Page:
We spoke to Steve Orlando, CEO of Seaborn Networks, about the company’s 10-year anniversary and how recent diversification is helping them stay ahead of the competition in a rapidly evolving market

Seaborn Networks recently celebrated their 10-year anniversary, having grown from a tiny organisation to one of the most exciting players in the subsea space. But the submarine cable industry is changing now more than ever and, as a result, Seaborn is changing too.


Seaborn’s new CEO, Steve Orlando, who joined the business in October 2020, explained to us how the company had successfully made the transition from being reliant purely on data transport to running an IP network.

“I think we did a really good job of diversifying the company,” said Orlando. “Not only was it transport across the main systems in the US and Brazil, it was also establishing an IP network in Brazil.”

Brazil is a booming digital market, with a competitive ISP industry and is a region currently seeing great investment from sectors like cloud providers, gaming, and various content creators. Put together, this makes it a market primed for growth, meaning now is a great time for Seaborn’s IP network development.

“This has done a lot of good things for us. I would not want to be a subsea-only transport company that has tons of supply in the water and heavy price compression. Diversifying the portfolio was really important,” said Orlando. “We’re starting to see a transformation. By the end of 2022 we expect 40% of our revenue stream to be on the IP side, which is clearly an incredible change when we revenue came 100% from transport back in 2017 and 2018.”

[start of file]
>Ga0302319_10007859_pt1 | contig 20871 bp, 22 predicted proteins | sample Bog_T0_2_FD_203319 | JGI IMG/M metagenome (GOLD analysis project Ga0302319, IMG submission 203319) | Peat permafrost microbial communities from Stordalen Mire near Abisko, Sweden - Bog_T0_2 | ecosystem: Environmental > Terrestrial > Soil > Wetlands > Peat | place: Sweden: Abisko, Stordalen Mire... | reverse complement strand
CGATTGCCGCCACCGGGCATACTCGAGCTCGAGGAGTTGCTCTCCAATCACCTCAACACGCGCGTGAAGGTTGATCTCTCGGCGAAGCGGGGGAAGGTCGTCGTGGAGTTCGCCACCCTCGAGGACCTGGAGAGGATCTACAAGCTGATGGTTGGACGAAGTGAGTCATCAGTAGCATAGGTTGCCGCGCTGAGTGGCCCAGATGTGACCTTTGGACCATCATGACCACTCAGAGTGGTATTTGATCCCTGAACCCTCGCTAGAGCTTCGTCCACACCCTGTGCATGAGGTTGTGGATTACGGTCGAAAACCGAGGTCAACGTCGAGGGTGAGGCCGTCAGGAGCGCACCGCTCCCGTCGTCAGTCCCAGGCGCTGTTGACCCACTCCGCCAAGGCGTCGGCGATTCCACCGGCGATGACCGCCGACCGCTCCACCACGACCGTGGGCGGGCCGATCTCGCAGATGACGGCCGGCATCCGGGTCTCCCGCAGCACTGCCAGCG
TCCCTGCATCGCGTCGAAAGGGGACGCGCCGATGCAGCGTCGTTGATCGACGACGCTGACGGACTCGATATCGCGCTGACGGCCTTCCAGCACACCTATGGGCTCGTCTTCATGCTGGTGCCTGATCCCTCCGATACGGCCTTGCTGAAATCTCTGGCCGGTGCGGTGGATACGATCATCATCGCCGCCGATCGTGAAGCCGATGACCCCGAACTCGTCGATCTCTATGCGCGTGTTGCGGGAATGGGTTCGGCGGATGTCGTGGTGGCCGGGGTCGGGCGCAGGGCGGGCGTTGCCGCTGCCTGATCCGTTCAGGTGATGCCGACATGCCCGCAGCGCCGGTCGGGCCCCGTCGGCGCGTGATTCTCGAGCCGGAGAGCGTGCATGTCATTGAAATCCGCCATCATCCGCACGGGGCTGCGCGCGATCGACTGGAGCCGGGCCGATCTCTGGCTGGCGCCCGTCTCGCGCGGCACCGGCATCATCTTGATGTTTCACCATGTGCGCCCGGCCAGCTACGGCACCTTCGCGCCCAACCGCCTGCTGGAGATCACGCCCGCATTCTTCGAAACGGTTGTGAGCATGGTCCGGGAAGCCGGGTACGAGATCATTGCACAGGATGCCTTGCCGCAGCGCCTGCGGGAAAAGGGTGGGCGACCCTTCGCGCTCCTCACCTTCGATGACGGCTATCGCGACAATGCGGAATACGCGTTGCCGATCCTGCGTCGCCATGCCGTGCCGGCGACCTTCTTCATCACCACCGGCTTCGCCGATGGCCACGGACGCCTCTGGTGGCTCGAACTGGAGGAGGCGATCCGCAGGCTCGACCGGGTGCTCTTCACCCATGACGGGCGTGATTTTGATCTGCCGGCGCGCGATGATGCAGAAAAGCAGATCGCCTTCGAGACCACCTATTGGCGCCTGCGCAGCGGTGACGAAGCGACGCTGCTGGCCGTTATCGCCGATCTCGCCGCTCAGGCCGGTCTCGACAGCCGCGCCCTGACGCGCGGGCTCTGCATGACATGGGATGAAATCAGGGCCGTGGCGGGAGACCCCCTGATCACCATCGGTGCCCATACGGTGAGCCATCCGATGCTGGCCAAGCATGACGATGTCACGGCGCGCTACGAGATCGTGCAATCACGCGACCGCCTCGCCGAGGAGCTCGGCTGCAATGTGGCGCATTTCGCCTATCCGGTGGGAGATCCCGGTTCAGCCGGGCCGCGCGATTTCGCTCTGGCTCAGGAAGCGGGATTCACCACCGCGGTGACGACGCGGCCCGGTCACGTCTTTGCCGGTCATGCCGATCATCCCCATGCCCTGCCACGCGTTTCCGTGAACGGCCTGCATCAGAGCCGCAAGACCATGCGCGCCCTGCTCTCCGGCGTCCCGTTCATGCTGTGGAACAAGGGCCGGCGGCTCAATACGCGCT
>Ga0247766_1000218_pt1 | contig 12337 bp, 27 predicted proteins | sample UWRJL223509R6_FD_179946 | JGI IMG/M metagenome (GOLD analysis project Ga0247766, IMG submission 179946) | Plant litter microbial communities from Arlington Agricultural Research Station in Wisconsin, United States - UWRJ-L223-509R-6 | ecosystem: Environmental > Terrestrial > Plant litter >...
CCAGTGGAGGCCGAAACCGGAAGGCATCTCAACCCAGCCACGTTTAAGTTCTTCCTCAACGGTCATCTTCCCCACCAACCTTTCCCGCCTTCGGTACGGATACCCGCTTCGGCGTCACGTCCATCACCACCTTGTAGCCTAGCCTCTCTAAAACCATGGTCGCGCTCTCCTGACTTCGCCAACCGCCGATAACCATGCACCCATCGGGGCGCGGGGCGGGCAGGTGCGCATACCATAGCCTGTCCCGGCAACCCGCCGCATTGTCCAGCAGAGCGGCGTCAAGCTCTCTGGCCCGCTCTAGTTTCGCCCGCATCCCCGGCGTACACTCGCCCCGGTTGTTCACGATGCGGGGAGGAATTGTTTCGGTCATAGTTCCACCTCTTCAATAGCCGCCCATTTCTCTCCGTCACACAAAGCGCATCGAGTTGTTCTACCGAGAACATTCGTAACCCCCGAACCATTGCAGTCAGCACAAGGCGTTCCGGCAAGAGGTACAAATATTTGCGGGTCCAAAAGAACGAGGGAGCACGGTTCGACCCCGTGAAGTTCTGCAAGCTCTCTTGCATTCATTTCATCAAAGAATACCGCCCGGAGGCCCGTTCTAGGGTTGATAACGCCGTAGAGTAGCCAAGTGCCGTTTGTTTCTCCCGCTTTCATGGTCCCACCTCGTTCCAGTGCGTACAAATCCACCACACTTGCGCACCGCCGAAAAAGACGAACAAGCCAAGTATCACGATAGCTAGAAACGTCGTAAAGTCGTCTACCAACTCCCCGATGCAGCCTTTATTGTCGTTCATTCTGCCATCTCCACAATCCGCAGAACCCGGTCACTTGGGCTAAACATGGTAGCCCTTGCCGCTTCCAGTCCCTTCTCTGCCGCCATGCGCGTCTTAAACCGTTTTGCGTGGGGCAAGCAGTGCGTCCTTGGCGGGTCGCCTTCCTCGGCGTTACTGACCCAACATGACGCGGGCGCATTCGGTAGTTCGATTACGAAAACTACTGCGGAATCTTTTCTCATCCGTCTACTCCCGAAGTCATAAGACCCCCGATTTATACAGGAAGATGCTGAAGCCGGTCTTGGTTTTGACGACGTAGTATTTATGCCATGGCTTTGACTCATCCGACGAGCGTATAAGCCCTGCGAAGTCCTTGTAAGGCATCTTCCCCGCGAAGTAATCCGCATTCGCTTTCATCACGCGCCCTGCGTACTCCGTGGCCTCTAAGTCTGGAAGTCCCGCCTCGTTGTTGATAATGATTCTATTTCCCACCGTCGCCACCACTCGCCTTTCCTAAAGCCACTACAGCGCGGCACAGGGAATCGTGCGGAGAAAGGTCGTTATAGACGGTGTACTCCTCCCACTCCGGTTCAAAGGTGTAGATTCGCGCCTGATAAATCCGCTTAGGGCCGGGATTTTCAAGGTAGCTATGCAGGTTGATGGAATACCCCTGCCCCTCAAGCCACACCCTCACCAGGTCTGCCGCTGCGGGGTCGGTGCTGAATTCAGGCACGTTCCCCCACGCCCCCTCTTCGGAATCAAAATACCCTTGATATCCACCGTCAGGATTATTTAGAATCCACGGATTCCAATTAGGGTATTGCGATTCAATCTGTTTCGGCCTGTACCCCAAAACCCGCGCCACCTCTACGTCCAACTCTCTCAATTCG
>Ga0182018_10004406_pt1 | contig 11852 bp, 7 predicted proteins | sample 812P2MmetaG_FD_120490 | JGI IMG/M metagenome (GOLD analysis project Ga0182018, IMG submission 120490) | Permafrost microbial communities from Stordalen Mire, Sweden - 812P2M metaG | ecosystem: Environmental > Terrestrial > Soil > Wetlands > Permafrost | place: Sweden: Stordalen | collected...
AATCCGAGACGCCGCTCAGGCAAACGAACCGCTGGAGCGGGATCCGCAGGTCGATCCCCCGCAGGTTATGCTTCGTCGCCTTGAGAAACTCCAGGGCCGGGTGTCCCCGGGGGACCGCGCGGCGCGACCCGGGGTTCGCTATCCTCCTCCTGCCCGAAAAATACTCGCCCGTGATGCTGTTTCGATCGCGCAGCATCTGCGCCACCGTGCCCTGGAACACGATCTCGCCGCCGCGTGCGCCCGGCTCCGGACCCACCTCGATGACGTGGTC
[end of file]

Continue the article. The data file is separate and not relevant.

Check out the full interview with Steve Orlando from the link above

The value of the branch

In recent years, hyperscalers, like Google and Facebook, have been playing an increasingly large role in the subsea world. They are the key driving force behind many of the industry’s largest cables, which Orlando suitably refers to as ‘megacables’. But while these enormous cables are having huge impact on the sector at large, there remains enormous opportunity when it comes to smaller, more regional deployments.

“We believe the real opportunity is the other 95% that reach out to regional hubs,” explained Orlando. “That’s where the gaming, content, ISP, and streaming customers come into play […] We see a unique opportunity around creating regional hubs off of branching units to establish more eyeball traffic in hard-to-reach parts of the world that are underserved.”

Here, Orlando notes Seaborn’s upcoming connections from its Seabras-1 cable to Recife, in Brazil’s north-eastern state Pernambuco.

“It will be the first ever branching unit that will be going into Recife, we’ll have a cable landing station, we’ll develop a Tier 3 neutral data centre, and it will attract edge connectivity from technology companies, wholesale, and enterprises.”


Ecosystem evolution 

Ultimately, the submarine ecosystem is changing, with soaring demand and the entrance of new players forcing submarine players to integrate more closely with the wider industry. From data centres to terrestrial network providers, the immense amount of investment in the sector is driving discussions between the industry more than ever before.

“The ecosystem evolution is really interesting,” said Orlando. “You see more and more private equity firms that own data centre companies and more data centre companies thinking about cable landing stations. […] That ecosystem of cable landing station campuses, data centres, and multiple subsea systems, plus planning ahead for the next 10–20 years, is attracting a lot of investment.”

“More and more we’re starting to see people bleed into each other’s business, and I think that’s healthy for competition and for optionality for customers,” he concluded.


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